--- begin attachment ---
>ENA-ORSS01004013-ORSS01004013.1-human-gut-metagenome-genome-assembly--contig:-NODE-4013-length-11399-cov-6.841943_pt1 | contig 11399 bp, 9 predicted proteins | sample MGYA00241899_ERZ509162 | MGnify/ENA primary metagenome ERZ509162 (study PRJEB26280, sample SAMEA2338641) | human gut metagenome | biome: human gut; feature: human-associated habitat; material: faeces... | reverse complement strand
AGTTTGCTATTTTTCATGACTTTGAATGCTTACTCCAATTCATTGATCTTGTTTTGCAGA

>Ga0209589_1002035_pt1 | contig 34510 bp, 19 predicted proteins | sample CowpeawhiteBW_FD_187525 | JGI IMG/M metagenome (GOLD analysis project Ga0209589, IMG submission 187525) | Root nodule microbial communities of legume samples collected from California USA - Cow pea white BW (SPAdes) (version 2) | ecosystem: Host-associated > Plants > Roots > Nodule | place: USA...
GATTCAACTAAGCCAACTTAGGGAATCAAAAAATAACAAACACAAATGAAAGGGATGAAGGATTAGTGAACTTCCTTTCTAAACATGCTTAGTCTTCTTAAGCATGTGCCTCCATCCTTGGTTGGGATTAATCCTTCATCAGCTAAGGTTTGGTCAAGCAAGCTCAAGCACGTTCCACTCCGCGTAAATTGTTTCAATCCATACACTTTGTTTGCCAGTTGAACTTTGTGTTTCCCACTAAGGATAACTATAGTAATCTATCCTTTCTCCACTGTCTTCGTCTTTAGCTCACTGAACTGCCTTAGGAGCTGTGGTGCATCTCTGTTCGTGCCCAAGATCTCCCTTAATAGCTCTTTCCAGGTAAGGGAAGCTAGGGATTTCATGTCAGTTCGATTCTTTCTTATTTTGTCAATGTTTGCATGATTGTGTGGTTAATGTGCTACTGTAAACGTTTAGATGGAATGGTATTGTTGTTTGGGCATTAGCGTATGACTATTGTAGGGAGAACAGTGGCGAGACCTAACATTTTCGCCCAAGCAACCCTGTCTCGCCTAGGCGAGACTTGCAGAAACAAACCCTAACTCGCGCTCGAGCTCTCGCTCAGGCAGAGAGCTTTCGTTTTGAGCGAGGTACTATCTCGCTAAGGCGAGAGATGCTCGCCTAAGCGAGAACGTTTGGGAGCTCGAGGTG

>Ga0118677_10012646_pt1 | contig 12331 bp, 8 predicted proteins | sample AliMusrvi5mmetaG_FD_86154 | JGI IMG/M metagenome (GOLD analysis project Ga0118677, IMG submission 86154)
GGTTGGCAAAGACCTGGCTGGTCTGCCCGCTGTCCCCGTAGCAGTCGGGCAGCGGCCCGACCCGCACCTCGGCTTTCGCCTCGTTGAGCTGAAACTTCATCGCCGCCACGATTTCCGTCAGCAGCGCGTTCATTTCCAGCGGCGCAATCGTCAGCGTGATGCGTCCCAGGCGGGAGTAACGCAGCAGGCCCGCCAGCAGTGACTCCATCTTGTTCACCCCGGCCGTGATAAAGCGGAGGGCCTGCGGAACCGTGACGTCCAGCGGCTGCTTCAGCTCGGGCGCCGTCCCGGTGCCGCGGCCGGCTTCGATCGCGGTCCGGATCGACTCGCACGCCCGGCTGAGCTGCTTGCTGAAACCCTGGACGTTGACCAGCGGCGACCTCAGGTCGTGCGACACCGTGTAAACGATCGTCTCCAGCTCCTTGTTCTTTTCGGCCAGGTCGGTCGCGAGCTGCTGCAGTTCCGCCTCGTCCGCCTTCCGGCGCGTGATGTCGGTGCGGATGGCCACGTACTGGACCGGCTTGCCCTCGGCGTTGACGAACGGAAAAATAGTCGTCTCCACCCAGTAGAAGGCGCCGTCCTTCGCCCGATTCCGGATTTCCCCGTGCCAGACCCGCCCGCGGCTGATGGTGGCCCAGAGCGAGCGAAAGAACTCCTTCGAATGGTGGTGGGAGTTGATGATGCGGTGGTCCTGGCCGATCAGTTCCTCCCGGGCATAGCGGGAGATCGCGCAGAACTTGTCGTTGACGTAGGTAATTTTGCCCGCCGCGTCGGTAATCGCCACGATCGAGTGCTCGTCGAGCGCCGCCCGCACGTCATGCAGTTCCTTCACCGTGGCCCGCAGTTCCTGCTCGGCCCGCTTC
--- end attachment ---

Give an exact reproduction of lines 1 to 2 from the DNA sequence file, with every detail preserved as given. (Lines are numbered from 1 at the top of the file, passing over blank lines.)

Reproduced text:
>ENA-ORSS01004013-ORSS01004013.1-human-gut-metagenome-genome-assembly--contig:-NODE-4013-length-11399-cov-6.841943_pt1 | contig 11399 bp, 9 predicted proteins | sample MGYA00241899_ERZ509162 | MGnify/ENA primary metagenome ERZ509162 (study PRJEB26280, sample SAMEA2338641) | human gut metagenome | biome: human gut; feature: human-associated habitat; material: faeces... | reverse complement strand
AGTTTGCTATTTTTCATGACTTTGAATGCTTACTCCAATTCATTGATCTTGTTTTGCAGA